The Israeli press is definitely not the best place to get reliable updates on the situation/crisis in the Palestinian Authority…. but surprisingly I found this following article on HaAretz’s site a few minutes ago. It appears to be factual and hopefully might answer some questions that people have about where Abbas is and why… In the meantime, the only victors in the present crisis are the Israelis… unity can lead to recognition… recognition can lead to statehood.

Here is the article…

Fighting on two fronts, Abbas is at a crossroads

By Danny Rubinstein

Palestinian Authority Chairman Mahmoud Abbas has reached one of the most important crossroads in his life. On Monday, he found himself in a bitter struggle with the head of the opposition in Fatah, Farouk Kaddoumi, and two of his supporters during the preparations for a meeting of the movement’s central committee in Amman.

Abbas did not get the support he expected from his colleagues on the committee. The situation was so bad that the gathering was canceled – though officially, it was merely postponed for a week.

Aides to Abbas suspect that Kaddoumi is cooperating with Khaled Meshal, the head of Hamas’ political bureau, who is based in Damascus, and that the two are making a bid to take over the Palestine Liberation Organization and move the Palestinian leadership out of the territories.

Thus Abbas now finds himself embroiled in infighting and tension not only with Hamas, but also inside his own movement. And those who are supposed to back him up – the United States, the Quartet, the Arab states and Israel – consider him to be a weak leader who makes a lot of mistakes.

Under any other circumstances, Abbas would have resigned his post. But now, his aides maintain, this possibility does not exist, since it would mean relinquishing all power in the Palestinian Authority to Hamas. His associates say that as a leader with a sense of national responsibility, he cannot quit.

The current crisis began over the simple question of who would head the Fatah Central Committee session. Following Yasser Arafat’s death, it was decided that Kaddoumi would be Fatah’s secretary-general, and during a previous session in Amman, three months ago, Abbas agreed that Kaddoumi could run the meetings. But that angered people close to Abbas, who demanded that he not give in this time.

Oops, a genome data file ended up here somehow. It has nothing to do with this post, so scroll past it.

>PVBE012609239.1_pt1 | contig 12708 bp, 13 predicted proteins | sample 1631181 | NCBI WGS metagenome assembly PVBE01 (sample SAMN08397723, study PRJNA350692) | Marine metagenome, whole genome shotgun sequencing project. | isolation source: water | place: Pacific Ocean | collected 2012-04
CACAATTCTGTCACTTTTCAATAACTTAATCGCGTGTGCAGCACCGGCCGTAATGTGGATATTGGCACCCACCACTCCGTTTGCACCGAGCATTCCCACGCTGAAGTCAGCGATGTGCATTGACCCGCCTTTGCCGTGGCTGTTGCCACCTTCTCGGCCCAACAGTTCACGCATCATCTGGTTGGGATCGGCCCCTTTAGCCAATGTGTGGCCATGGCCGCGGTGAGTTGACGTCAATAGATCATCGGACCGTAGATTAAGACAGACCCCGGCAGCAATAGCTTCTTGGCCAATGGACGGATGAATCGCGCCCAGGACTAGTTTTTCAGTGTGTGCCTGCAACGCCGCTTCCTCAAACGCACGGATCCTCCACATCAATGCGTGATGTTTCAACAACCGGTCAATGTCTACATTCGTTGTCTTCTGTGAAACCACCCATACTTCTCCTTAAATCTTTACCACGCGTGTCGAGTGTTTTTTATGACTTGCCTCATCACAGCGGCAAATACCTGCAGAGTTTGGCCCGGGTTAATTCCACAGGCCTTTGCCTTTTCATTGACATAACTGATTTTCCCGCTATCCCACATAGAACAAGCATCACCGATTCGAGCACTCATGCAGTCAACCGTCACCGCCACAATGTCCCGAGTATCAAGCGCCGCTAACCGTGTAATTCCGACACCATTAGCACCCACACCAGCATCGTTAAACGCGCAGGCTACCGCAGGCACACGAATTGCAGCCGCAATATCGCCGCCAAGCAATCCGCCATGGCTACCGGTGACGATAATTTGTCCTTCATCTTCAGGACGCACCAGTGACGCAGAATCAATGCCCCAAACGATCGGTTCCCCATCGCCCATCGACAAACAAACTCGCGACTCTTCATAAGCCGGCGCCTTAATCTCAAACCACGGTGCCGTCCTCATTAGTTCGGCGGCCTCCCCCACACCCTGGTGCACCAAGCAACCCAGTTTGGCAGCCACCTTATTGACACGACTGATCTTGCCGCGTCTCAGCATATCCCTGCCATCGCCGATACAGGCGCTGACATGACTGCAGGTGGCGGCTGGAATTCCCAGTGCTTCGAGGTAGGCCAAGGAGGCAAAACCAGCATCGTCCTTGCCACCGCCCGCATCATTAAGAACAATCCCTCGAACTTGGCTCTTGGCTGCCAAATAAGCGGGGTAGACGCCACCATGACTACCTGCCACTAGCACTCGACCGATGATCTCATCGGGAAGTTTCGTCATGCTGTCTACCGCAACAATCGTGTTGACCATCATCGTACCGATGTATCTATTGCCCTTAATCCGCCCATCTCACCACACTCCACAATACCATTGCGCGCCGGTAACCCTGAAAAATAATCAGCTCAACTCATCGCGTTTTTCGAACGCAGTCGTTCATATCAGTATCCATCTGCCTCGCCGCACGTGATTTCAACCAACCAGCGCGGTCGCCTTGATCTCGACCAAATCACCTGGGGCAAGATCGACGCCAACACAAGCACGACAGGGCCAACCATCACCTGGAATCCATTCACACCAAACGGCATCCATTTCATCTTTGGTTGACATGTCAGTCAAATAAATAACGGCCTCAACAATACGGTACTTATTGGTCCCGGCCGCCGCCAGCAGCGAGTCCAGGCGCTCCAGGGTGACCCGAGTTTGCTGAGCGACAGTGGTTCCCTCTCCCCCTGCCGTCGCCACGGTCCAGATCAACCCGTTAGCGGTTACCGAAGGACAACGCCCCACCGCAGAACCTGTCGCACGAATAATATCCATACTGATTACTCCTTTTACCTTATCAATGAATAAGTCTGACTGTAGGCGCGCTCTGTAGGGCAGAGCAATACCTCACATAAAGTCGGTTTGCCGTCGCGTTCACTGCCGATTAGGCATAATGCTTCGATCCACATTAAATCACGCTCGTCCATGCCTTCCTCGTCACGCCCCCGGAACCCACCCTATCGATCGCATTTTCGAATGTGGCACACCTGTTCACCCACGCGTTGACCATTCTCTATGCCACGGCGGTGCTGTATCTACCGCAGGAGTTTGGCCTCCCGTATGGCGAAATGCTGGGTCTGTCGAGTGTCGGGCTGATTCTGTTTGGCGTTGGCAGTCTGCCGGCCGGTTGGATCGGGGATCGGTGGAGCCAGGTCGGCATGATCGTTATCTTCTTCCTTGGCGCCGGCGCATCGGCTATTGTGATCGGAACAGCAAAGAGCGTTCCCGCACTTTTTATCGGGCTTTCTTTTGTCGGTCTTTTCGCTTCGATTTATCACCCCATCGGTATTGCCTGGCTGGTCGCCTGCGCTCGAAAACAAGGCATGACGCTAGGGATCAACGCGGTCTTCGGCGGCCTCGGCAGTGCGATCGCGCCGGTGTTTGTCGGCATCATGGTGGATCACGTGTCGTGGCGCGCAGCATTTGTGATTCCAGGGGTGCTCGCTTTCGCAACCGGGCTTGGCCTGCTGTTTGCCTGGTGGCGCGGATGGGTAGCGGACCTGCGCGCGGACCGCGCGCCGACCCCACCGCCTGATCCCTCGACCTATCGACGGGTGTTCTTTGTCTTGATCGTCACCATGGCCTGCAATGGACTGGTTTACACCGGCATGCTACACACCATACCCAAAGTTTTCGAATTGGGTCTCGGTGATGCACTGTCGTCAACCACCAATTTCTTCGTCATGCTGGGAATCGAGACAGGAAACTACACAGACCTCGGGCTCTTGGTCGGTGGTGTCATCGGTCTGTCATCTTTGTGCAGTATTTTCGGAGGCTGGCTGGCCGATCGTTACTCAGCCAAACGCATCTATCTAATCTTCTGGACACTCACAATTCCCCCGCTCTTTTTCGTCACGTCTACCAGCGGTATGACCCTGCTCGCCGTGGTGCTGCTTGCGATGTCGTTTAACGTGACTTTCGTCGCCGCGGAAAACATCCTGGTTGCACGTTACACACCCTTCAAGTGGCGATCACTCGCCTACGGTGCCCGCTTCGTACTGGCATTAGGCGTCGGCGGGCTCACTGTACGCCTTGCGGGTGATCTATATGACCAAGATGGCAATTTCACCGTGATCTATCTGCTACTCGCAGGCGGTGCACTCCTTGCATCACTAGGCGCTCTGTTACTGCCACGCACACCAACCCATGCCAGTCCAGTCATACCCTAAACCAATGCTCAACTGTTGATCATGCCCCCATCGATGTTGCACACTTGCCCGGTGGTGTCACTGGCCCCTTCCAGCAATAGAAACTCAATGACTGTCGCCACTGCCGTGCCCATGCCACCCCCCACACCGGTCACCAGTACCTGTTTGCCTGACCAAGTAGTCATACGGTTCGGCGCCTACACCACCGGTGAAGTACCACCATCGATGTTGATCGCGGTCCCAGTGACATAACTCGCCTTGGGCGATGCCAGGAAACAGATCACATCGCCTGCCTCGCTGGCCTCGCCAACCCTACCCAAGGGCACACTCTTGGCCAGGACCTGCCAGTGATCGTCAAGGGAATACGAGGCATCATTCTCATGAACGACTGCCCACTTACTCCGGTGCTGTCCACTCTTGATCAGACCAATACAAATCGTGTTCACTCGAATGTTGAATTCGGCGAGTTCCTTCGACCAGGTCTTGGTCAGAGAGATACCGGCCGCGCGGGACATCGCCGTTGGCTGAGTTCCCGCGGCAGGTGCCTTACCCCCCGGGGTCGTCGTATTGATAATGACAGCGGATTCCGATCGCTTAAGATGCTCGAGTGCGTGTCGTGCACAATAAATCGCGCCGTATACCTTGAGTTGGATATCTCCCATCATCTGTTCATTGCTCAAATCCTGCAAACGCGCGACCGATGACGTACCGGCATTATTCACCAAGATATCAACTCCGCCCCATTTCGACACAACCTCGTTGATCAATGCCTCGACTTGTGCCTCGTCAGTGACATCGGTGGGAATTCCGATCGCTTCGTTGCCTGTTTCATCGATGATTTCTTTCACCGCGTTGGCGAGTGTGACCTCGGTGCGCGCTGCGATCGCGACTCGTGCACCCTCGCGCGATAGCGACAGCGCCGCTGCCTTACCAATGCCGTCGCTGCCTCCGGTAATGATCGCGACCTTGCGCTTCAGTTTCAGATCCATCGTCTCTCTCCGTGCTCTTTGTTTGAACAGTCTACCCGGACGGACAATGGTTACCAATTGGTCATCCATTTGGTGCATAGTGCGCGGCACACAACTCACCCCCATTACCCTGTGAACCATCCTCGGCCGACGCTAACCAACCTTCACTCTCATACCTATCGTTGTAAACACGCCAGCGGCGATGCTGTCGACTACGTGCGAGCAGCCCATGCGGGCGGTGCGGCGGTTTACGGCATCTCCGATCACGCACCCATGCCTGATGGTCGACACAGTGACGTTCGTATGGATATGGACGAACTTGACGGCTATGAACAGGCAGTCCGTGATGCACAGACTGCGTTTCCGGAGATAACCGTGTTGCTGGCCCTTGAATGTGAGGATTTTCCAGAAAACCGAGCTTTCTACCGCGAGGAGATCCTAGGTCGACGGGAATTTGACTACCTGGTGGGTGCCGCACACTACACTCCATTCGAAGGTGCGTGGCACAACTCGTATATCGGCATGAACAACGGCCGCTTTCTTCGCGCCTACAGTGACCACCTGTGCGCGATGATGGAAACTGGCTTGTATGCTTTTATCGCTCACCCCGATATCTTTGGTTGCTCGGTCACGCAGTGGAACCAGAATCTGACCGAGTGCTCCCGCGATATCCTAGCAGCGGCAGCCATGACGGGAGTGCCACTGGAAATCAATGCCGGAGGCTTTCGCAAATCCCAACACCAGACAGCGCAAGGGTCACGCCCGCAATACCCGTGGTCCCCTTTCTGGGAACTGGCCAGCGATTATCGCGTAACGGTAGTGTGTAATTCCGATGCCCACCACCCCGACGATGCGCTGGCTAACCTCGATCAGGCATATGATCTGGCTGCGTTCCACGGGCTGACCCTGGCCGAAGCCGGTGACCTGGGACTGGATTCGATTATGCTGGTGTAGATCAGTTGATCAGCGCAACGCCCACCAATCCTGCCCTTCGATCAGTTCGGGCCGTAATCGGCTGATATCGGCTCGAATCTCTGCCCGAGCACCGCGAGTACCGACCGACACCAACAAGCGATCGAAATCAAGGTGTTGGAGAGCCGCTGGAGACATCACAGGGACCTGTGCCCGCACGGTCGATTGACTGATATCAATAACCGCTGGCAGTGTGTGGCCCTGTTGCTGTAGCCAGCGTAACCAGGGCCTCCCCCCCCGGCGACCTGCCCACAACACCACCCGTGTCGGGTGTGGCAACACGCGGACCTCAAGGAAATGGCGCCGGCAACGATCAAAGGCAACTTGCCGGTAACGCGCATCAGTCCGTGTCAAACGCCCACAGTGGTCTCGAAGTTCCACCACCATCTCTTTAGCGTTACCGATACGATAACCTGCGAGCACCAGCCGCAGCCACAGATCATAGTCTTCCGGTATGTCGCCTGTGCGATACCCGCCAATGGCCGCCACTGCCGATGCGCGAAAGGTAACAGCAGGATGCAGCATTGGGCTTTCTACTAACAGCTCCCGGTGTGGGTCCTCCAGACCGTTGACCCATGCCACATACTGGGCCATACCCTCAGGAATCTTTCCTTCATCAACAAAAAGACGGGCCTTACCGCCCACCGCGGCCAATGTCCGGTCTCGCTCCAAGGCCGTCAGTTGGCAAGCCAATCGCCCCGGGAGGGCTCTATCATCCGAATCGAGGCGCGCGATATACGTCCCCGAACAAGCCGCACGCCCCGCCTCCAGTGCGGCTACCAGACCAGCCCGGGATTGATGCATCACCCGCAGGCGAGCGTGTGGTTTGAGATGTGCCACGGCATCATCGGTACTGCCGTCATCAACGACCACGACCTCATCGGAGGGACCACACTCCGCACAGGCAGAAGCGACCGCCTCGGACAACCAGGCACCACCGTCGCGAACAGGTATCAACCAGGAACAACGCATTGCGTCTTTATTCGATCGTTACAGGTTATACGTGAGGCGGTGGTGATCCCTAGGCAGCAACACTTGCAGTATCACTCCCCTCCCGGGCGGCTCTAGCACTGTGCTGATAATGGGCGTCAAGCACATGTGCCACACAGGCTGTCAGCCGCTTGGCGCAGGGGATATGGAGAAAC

This is about a lot more than protocol. It is about a bitter struggle for power: Kaddoumi and two other members of the central committee, Ahmed Ghnayem and Mohammad Jihad, are veteran opponents of the peace process and the Oslo Accords, and refuse to come to the territories.

Abbas had asked Kaddoumi and his two colleagues to return, at least to the Gaza Strip, which Israel evacuated. However, they have refused, arguing that the Israeli occupation of Gaza is still not over.

Moreover, Abbas was informed that Kaddoumi had visited Damascus and met there with Meshal about how to include Hamas in the PLO and what positions Hamas leaders would receive in the Palestinian national leadership.

Both Kaddoumi and Meshal believe that the Palestinian leadership should not be based in the territories, since there, it is at Israel’s mercy. Abbas and his supporters maintain that the leadership in the territories enjoys more freedom of action than has been granted to Palestinian politicians by the Syrian regime in Damascus.

One serious problem for Abbas is that veteran members of the Fatah Central Committee do not fully support him. Some clashed with him during the period when there was friction between him and Arafat; others have personal gripes against him.

In an effort to counter this problem, Abbas developed ties with younger members, such as Mohammad Dahlan and Jibril Rajoub, and he is pressing to add 21 younger members to the central committee, whose 15 current members are in their seventies and refuse to allow any changes.

This mess is having a negative effect on Abbas’ ability to deal with both the Hamas government in Gaza and the Hamas leadership in Damascus. Despite backing from Jordan and Egypt, Abbas has been unable to convince Hamas even to accept the Arab peace initiative, which calls for recognition of Israel in return for a withdrawal to the 1967 lines. The question now is whether Abbas has the strength to announce the dissolution of the Hamas government, thereby risking the possibility of civil war.


  1. Chet said,

    October 19, 2006 at 06:01

    Steve, Sorry about not commenting on this post right now. I have a video from youtube called Judiaism VS Zionism. I would very much like to get your opinion on it. I am going to post it for I do believe that it might help get a better understanding between the Jews and Muslims. I am just now going to post it. If you get time please look at it and give me your honest opinion. It is about an hour long. Thank you.

  2. DesertPeace said,

    October 19, 2006 at 06:39

    Good to se you Chet… I will look at the ideo later today and will comment on your blog…
    Thanks for the ‘heads up’

  3. Chet said,

    October 19, 2006 at 07:19

    Just wanted you to know that I decided to take it off. I don’t want something that may cause more trouble than good on the site. Thanks for your opinion from watching part of it.

    You can delete this if you want, just letting you know what I decided.

  4. DesertPeace said,

    October 19, 2006 at 07:24

    Thanks Chet… I think that was a wise decision. The video that appears there now about ‘What is Islam’ is absolutely brilliant. I will post it here on my site later today.
    The other one, the deleted one was not bad, I just don’t trust the motives of the producers.

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